It was cold, at least by the standards of this Florida boy. The thermometer was well down into the 40s as I rolled up to the big hangar on the east side of St. Simons Island Airport in Georgia.
It was a bit windy, too. Gusts on Friday had been up into the mid 20s, well above the comfort level I’ve come to seek in my little C-152. Those winds were dying off by Saturday morning, however. Conditions were improving rapidly.
There wasn’t a cloud in the sky as I sauntered into the hangar, found my assigned space, and prepared for the onslaught that was to come. This was the scene at Aviation Career Day in this gorgeous seaside community. The fourth installment of an idea, that grew to an event, that has become a truly successful enterprise.
The numbers speak for themselves. With 487 registered students and 235 Young Eagles flights conducted in a single day, there is no doubt the crew of volunteers and airport staff are making a difference. Seriously.
How many opportunities are there for kids to walk into a room with myriad aeronautical career options on display? How often do parents get to ask professionals any question they want about how their sons and daughters might find success in aviation as a hobby or a career?
This is big stuff. They do it in St. Simons Island, Georgia, every year. Maybe it wouldn’t hurt to do it in your town, too.
There is a high degree of sizzle to the program these folks put on. In addition to display tables set up throughout a large, absolutely spotless corporate hangar facility, the ramp outside is packed with aircraft.
Homebuilts stand ready beside water bombers, which are just down the ramp from a selection of helicopters, which are flanked by corporate jets. As a teenager steps onto the ramp, he or she is greeted with a wide variety of machinery, all available to them if they wish to pursue the opportunity.
Have you ever talked to a teenager who has just gotten back on the ground after experiencing their first flight? It’s an amazing thing to experience.
“It wasn’t like I thought it would be at all,” is probably the comment I hear most often. “It was way better!”
To see parents beaming as their kids discover something they really want to pursue — that’s something special.
Checking into Aviation Career Day is accomplished via a process any voter is familiar with. Volunteers staff a registration table where names of attendees are recorded.
Hot dogs are cooking out on the ramp. They’re free to attendees. Flight simulators are tucked into the corner of the hangar, with a line of teenagers waiting not quite patiently to give them a try. More than a few parents look ready to give it a whirl, too.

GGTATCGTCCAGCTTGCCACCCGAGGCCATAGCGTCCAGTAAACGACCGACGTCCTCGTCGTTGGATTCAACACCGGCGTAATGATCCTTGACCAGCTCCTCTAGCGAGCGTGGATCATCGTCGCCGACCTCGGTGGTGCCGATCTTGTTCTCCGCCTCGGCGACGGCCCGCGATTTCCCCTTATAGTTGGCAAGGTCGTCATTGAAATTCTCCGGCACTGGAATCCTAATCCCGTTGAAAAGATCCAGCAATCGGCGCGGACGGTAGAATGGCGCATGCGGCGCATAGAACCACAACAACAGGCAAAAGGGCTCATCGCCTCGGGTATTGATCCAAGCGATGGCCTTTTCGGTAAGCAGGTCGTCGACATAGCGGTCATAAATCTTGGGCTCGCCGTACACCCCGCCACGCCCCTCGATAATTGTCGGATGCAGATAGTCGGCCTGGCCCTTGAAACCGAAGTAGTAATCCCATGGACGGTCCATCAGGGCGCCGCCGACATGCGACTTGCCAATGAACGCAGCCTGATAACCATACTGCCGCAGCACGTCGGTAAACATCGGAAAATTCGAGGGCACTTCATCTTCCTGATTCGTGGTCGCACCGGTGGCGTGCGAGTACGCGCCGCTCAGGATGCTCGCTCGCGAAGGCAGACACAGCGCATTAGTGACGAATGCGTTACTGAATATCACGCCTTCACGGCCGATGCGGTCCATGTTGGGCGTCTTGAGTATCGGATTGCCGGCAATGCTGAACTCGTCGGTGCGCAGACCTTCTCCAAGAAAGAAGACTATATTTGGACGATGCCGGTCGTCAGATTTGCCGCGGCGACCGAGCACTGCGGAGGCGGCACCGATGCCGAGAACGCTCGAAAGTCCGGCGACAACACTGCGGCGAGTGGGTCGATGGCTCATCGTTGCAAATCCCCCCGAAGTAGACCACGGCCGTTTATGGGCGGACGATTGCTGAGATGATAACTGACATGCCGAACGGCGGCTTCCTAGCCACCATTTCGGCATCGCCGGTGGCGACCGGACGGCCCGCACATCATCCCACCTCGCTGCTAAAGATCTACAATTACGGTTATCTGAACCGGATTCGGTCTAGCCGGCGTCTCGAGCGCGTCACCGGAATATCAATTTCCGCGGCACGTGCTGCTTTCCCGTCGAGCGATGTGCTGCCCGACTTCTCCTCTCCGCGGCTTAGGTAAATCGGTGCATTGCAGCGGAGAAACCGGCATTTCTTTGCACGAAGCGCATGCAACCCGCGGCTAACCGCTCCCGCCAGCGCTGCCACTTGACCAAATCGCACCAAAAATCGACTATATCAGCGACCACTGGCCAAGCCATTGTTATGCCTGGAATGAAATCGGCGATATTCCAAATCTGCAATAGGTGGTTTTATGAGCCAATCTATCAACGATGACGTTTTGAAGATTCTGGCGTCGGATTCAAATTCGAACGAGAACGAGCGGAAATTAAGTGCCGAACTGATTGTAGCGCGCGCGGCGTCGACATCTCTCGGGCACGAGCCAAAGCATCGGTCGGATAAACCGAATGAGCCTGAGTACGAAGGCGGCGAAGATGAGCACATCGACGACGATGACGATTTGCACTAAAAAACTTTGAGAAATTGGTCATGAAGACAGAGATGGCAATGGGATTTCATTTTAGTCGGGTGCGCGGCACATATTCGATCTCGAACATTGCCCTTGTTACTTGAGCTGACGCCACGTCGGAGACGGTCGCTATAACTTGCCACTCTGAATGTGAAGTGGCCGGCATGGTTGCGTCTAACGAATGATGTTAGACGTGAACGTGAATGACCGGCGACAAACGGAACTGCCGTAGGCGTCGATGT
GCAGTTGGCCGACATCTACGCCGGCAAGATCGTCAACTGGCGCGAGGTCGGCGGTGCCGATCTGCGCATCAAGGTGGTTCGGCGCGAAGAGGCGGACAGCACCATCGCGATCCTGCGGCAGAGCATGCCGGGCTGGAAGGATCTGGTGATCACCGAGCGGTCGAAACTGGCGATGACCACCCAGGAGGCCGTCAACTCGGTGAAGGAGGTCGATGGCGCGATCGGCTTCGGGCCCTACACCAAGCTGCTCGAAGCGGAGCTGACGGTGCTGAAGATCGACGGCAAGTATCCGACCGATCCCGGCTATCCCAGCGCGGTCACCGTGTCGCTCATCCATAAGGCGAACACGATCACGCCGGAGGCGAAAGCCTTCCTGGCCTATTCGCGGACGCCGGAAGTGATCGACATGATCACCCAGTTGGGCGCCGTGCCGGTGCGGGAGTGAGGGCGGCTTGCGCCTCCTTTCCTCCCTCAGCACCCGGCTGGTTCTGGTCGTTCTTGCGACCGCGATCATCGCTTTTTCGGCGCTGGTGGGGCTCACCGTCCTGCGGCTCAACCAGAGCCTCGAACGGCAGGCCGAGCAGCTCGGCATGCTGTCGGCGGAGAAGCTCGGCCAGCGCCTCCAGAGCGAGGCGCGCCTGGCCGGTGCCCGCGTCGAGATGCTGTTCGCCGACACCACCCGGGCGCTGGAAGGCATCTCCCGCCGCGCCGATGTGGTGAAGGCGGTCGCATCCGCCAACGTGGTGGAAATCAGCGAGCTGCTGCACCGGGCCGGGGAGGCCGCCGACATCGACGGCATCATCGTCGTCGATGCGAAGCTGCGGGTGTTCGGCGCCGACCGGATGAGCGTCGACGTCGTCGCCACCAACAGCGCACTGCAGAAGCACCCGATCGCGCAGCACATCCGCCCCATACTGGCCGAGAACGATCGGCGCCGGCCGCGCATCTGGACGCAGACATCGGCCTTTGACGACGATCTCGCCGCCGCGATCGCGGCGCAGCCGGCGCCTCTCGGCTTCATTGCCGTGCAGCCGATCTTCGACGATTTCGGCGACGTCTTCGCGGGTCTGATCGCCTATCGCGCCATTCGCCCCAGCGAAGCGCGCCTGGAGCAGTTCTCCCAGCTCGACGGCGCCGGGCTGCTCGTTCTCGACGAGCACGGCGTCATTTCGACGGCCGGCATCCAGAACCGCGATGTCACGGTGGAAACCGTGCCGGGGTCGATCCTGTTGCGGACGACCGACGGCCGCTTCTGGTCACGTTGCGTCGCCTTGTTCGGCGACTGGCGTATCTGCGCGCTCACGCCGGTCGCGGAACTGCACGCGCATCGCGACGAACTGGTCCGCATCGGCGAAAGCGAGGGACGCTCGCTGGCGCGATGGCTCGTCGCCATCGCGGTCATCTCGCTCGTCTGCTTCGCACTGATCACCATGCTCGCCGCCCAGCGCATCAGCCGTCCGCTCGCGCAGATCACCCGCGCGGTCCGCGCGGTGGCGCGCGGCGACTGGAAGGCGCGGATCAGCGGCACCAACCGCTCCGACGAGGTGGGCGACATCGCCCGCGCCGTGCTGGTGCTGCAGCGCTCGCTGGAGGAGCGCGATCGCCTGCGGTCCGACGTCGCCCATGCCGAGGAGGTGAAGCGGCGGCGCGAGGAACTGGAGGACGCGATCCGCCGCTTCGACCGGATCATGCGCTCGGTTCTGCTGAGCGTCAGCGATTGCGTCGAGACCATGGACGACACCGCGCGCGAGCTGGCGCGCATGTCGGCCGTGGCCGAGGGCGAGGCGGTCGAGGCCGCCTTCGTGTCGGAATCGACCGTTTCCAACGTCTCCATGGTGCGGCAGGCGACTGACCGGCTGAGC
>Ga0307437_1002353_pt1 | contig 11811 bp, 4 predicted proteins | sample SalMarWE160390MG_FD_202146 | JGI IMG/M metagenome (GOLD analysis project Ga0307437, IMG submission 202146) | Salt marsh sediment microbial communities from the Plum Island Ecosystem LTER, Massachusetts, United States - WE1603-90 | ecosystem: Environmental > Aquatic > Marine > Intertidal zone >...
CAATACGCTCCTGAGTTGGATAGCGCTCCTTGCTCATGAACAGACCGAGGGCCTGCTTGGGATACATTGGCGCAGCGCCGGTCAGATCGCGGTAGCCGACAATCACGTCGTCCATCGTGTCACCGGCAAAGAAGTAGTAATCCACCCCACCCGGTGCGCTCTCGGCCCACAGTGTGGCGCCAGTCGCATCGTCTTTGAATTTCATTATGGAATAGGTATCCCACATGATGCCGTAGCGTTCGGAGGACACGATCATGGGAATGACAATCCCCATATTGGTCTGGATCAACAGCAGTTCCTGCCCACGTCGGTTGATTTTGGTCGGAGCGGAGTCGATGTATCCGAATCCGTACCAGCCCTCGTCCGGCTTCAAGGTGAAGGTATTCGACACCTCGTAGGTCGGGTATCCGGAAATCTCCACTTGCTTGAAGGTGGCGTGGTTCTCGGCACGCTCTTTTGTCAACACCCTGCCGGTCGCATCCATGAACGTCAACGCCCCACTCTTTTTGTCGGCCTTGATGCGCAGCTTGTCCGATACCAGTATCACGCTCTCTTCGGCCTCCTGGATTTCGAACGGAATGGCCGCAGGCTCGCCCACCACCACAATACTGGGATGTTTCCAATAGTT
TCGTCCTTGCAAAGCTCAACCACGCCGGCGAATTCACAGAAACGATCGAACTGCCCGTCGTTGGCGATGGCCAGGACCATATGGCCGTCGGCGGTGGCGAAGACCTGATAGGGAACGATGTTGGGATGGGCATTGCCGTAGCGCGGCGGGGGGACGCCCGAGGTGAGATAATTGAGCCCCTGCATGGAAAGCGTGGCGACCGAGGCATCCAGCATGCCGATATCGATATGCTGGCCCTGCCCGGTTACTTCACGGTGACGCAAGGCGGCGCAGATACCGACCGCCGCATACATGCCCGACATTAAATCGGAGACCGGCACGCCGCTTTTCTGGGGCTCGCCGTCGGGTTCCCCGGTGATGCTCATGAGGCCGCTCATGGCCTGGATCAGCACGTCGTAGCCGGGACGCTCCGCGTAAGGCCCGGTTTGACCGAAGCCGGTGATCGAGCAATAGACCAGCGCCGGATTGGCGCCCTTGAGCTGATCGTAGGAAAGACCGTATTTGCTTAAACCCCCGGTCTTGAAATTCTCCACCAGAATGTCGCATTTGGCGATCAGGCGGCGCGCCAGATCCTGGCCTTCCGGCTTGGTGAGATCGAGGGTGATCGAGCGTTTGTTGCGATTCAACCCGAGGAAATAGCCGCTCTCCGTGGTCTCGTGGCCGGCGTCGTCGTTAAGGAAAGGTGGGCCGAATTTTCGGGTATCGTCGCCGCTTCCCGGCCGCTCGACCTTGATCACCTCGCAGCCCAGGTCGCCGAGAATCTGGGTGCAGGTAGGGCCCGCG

Everywhere you turn, there is something to do, someone to engage in conversation, an opportunity you’ve never had before.
Flight schools were well represented, because let’s face it, high-quality, well-run, flight schools are an important part of the aeronautical spectrum of businesses.
Sam flew up to St. Simons Island from Savannah in a C-172 with G1000s in the panel. He’s a CFI for L3 Airline Academy, a flight school with a connection to Delta Airlines and a long history of moving non-pilots into the left seat, then into the right to serve as CFIs, then on to the airlines.
How long a history? The predecessor to L3 was AeroSim Flight Academy, which was previously known as Comair Aviation Academy — coincidentally, the school where I got my tickets all those years ago. And yes, some of my former classmates do indeed fly in the left seat of the affiliated airline.
The process works. Sam is part of the Propel program at L3. Soon he’ll be leaving the C-172s and Seminoles behind to fly regional jets for Republic Airlines. For a teenager with big dreams, Sam and his peers are a great example of what you can be, and where you can go, if you try.
The name and the ownership have changed, but the mission remains the same. Sam speaks of his journey with the same excitement and satisfaction my classmates and I did 30 years ago.
Of course, not everyone who wants to work in aviation wants to fly professionally. Some don’t want to fly at all. Thank goodness. Because there are plenty of careers available that don’t involve leaving the ground.
NOAA is famous as the home of the Hurricane Hunters. With good reason. Flying into the heart of a hurricane is exciting stuff. Beyond that thrill ride, however, there is a real need for professionals who can keep those aircraft flying and ready their crews to be successful in their missions. Aviation Career Day gave kids and parents the opportunity to find out more about that specific career path from a NOAA pilot. That’s not an opportunity most of us get very often.
The FAA, the National Guard, drone operators responsible for supporting Geographic Information Systems (GIS), the National Business Aviation Association (NBAA), and Transportation Security Agency (TSA) were all in attendance. As was the Aircraft Owners and Pilots Association (AOPA), of course.
Multiple educational institutions were represented as well, including Embry Riddle Worldwide, which you may be surprised to learn operates out of more than 120 sites around the world, as well as through online courses.
Students and parents alike found out first-hand that aviation is open to anyone at any age, and that educational opportunities to prepare for the career of your dreams is out there — closer than you might think.
Your community could do worse than to emulate St. Simons Island’s success by developing your own aviation career fair at your local airport. It requires a lot of work, a lot of volunteers, and some considerable planning.
The way to become successful at it is simple, but not easy. Just like the advice I’d give to any of the students I spent time with over the weekend is this: Just start.
You’ll be amazed where the journey might take you.